Psychologists talk of the development of a false self. This false self loves to compare with others, and seeks others it can look down on. It finds value and worth in proving it is a cut above someone else. I was with a couple a while ago and just about everything he said, she corrected him. I felt like saying ‘whoa there do you realize what you’re doing’. She had to get the last word in there. If he said there were five people in the room she would say, “actually dear there were six – you forgot to count yourself.” What was driving that? Why did she have to have the last word, and why did she always have to have a dig at him?
Maybe you notice how we like others to know about our achievements and how we like to build ourselves up in front of others. Do you ever find yourself telling a story in a particular way that makes you look better? Like you emphasize certain things that will twist the story in your favour and make you more of a hero than is really the case. You know add a little extra drama or drop the name of someone you know who is important. Why do we do it? What is driving this?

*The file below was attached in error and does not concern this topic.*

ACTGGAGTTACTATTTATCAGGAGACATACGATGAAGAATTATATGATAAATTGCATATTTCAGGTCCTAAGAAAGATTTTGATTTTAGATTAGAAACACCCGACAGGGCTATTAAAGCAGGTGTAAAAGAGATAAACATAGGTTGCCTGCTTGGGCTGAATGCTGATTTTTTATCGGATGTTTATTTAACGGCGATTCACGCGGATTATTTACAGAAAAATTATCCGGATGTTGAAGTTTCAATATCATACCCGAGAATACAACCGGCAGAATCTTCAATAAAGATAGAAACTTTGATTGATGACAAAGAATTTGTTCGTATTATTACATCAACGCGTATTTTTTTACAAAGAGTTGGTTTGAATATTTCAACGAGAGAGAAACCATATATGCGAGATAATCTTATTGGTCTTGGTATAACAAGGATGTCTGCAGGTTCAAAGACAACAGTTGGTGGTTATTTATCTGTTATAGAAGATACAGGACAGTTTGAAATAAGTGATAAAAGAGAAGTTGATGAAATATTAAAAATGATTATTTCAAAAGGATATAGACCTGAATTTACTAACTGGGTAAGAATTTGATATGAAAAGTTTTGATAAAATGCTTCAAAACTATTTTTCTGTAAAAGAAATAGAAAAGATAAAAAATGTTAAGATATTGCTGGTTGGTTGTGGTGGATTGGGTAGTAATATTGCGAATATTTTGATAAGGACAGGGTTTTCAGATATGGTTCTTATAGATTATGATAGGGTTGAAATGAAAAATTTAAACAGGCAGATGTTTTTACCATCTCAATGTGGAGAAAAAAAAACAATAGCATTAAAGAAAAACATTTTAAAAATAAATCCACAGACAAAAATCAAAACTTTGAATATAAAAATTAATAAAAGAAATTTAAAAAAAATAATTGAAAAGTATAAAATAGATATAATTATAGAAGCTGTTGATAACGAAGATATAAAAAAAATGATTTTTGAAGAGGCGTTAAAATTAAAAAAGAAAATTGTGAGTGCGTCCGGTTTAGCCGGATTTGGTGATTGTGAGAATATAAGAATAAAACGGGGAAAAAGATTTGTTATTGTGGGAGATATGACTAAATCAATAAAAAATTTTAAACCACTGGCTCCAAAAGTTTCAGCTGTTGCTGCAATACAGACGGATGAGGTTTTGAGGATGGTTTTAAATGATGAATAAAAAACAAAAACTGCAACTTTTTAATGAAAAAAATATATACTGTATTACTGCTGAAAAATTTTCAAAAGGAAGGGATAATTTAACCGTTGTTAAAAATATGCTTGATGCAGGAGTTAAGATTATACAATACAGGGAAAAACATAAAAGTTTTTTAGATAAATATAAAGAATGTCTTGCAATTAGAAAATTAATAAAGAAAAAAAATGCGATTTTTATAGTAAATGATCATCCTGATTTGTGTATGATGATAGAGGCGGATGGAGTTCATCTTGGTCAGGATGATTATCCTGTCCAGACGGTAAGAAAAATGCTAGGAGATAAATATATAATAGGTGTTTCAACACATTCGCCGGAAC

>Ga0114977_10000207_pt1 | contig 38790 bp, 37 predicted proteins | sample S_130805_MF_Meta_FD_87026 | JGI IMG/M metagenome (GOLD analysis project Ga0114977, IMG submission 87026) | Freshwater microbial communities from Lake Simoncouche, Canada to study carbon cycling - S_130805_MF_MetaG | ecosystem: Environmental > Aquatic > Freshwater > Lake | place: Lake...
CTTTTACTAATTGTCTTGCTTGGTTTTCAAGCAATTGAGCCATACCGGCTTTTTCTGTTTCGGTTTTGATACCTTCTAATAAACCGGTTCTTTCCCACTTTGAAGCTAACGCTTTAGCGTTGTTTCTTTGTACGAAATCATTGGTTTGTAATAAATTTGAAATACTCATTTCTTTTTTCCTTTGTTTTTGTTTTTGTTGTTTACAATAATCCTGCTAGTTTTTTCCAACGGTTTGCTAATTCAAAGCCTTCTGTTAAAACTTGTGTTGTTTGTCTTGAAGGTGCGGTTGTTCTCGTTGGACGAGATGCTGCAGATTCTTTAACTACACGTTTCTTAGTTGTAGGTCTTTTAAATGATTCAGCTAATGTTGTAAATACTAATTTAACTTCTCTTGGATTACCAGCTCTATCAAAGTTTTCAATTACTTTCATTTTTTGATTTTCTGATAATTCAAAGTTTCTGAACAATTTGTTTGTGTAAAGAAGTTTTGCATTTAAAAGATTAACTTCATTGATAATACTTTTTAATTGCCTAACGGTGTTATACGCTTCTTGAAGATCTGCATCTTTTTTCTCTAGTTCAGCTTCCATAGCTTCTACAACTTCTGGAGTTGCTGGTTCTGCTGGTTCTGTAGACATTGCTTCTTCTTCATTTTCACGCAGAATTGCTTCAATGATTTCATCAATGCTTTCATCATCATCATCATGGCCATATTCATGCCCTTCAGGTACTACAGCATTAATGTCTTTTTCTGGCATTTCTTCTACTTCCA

Jesus tells us something has to die. We need to start living from a different center, we need to change the default driver. We need to be born with a new heart says Jeremiah.
Something has to die….
That part that wants more in bank just in case
That part that is looking for others we can look down on.
That part that always has to be right
That part that always has to look good
The part that wants the biggest bit of cake for me
The part that’s always comparing ourselves with others
The part that wants to tell our friends about our children’s achievements because it proves what a great person I am